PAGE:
Material procurement is an important component of the construction process that drives productivity if executed properly, or delays a project significantly if executed poorly.  Acquiring the right material quantity and quality within the desired time frame is both an art and a science that requires attention to project specifications and collaborative communication with supply chain partners. In many cases choosing the right materials and getting them to the project site can easily be the difference between on-time, on-budget success, or blown deadlines and cost overruns. 

Whether it’s sheet metal, prefabricated concrete panels, or drywall, here are four considerations to factor into your next material selection and procurement exercise:

  1. Quality.

You get what you pay for, but when talking about construction materials, you can achieve the finish and aesthetics you want by understanding the project specifications and taking the time to source materials from a variety of suppliers. Sourcing construction materials from a variety of suppliers will not only give you a range of prices, it will also provide a range of alternate materials that will provide the same quality with a lower cost basis. In addition, these construction materials can deliver the required design intent for the project while at the same time reducing project costs. There is a direct correlation between how a project looks and feels and the perception of quality experienced by the project stakeholder and the end-users.  

  1. Lead Time

All construction projects are driven by schedule. The goal of every project is to maintain the alignment between resource availability and workforce availability. Simply stated, material must be on-site and available for the workforce to utilize for assembly and installation. Ensuring the proper type and correct quantity of construction material is key to project success. In large part this is based on material lead time, which is the amount of time it takes to get products on-site once it has been ordered from the material supplier. Product lead times vary by material. Commonly used construction materials will have a shorter lead time, but large volume orders, fabricated materials, or special materials sourced from a particular geographic locale can have lead times of weeks or even months in some cases. Understanding the lead times associated with the construction materials specified for a project is extremely important for on-time project completion.   

  1. Maintenance.

The longest phase of a building’s life cycle is operation. The majority of all structures within the built environment are designed and constructed to operate and service end-users in excess of fifty plus years. Even longer if they are maintained properly. The types of construction materials selected and installed will play a major role in the buildings on-going maintenance capacity. Different materials have different maintenance requirements. A number of construction projects implement the use of brick, natural stone or hardwood finishes without taking into account the fact that these kinds of materials require frequent and product specific maintenance. If the selected materials are not maintained properly and with consistent regularity there will be a degradation in appearance and function that will ultimately lower the value of the built asset. It is imperative that all construction materials selected for a building meet the desired life cycle performance and overall utilization strategy goals for the facility and its end-users.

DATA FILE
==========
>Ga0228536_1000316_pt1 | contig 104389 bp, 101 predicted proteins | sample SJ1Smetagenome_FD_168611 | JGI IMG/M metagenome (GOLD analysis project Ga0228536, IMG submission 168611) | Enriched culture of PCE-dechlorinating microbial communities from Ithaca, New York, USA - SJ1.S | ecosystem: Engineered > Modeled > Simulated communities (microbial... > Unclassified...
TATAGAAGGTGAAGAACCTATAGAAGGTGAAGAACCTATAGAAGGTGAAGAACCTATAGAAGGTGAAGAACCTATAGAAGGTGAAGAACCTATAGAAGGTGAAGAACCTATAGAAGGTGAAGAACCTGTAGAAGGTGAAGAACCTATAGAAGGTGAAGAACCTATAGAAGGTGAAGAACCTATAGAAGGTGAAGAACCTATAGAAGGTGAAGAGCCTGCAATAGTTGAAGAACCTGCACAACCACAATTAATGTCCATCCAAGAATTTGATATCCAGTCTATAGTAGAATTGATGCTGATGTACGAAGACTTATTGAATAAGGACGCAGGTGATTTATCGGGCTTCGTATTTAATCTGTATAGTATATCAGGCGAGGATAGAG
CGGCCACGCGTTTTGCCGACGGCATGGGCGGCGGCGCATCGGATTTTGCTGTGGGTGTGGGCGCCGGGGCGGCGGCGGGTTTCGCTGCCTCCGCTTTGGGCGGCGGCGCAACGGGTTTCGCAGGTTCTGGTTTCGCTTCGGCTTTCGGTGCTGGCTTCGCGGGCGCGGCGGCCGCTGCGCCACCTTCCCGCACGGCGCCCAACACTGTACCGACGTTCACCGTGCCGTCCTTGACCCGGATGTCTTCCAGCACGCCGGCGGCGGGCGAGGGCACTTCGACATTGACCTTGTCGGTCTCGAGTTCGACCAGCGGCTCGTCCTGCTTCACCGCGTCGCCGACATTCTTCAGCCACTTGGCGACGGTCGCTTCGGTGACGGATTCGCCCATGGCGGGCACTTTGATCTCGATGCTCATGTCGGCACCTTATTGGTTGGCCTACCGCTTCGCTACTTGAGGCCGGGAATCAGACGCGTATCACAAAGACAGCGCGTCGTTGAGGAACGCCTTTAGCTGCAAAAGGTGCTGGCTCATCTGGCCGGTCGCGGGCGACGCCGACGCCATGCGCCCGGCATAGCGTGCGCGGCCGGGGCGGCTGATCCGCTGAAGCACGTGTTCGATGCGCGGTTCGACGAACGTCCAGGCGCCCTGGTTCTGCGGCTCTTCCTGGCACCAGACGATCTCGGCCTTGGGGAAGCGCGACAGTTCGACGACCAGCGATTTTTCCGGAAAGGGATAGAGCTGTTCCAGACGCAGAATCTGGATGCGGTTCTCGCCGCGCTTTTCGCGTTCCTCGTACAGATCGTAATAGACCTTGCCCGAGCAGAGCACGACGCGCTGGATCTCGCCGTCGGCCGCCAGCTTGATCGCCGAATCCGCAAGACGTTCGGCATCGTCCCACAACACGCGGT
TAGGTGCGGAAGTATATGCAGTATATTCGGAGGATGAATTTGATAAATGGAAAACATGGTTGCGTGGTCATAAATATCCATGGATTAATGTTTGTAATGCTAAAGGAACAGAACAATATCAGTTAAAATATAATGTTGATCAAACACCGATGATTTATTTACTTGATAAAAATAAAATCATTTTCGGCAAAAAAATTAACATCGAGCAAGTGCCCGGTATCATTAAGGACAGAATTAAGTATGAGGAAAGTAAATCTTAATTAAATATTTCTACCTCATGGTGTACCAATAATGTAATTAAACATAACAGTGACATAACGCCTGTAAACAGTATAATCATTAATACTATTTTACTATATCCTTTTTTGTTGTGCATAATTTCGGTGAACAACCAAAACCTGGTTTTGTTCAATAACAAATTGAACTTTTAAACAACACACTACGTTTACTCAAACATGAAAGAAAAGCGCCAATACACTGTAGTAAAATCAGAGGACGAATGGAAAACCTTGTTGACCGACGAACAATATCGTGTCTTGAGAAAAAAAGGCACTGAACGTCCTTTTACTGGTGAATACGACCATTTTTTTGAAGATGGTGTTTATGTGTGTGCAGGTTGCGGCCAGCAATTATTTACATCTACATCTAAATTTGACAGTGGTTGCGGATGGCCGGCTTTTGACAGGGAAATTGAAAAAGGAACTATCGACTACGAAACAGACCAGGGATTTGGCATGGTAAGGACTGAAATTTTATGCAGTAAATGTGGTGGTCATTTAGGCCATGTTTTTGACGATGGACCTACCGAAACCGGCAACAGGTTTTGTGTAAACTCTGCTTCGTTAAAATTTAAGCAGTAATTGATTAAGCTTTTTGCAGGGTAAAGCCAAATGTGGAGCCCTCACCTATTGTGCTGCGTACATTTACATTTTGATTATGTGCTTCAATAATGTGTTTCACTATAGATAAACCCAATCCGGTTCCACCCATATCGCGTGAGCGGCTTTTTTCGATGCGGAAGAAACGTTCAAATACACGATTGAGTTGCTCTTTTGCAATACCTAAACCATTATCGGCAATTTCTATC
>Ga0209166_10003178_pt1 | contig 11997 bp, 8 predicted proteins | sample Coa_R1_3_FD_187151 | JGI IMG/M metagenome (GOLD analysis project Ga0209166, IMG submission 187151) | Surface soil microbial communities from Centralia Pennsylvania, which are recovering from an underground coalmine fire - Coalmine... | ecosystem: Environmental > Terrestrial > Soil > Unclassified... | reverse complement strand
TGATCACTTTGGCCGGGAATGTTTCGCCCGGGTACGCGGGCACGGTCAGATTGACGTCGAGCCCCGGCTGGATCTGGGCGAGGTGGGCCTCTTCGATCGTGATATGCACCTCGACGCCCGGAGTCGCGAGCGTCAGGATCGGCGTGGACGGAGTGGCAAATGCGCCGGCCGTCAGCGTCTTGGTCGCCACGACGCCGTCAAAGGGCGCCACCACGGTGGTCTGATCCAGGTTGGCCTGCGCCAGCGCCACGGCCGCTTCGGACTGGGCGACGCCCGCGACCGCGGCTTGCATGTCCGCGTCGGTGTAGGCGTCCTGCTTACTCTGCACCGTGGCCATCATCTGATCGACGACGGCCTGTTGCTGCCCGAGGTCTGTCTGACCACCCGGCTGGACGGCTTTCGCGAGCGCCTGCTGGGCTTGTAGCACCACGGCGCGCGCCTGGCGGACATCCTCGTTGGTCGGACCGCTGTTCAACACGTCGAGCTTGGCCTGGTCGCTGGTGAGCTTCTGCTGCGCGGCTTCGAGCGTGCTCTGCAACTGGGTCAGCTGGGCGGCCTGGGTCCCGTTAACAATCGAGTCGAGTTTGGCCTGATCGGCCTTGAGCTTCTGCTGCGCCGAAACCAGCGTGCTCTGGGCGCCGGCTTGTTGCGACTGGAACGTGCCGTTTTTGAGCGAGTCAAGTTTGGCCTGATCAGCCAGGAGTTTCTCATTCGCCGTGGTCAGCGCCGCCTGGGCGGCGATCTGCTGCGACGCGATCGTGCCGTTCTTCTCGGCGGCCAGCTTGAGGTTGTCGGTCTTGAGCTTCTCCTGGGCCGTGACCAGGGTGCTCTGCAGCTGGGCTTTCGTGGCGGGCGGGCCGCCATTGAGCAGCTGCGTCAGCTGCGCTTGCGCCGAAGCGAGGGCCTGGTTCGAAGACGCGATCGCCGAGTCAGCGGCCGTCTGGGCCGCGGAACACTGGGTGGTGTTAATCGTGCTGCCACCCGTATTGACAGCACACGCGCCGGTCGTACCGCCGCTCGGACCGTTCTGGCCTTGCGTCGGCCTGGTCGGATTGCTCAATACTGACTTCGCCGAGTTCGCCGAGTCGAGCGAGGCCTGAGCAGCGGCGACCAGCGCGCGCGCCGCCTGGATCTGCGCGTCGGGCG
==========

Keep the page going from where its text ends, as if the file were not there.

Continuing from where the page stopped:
1. Functionality.

How and where materials will be employed on a project is another important consideration to take into account as part of the construction material procurement process. It would be extremely problematic if a material selection typically used for an indoor application was repurposed for an exterior assembly. This is because a product designed for interior use will not perform up to specification standards if installed in an exterior setting where it will be susceptible to different environmental conditions. Although at times we want to put specific materials in places where they are not ideally suited, for example wood in bathroom floors or lighter color palettes in high traffic areas, the best procurement approach is to choose construction materials that fulfill the function they were made to satisfy, without neglecting aesthetics and design. It is important to remember that construction materials must be useful for the purpose they are designed to serve, and in the places where they are installed.

Procurement is the process of sourcing and purchasing goods and services needed to execute a construction project. This process must always take into account factors such as cost, quality, quantity and timing. Material costs represent a major expense which can encompass up to 60% of an overall construction project budget. Making strategic considerations in accordance with lead time, functionality, and maintenance in the selection and procurement process of construction materials can be used as a tool to achieve better productivity, reduced project costs, and better building performance.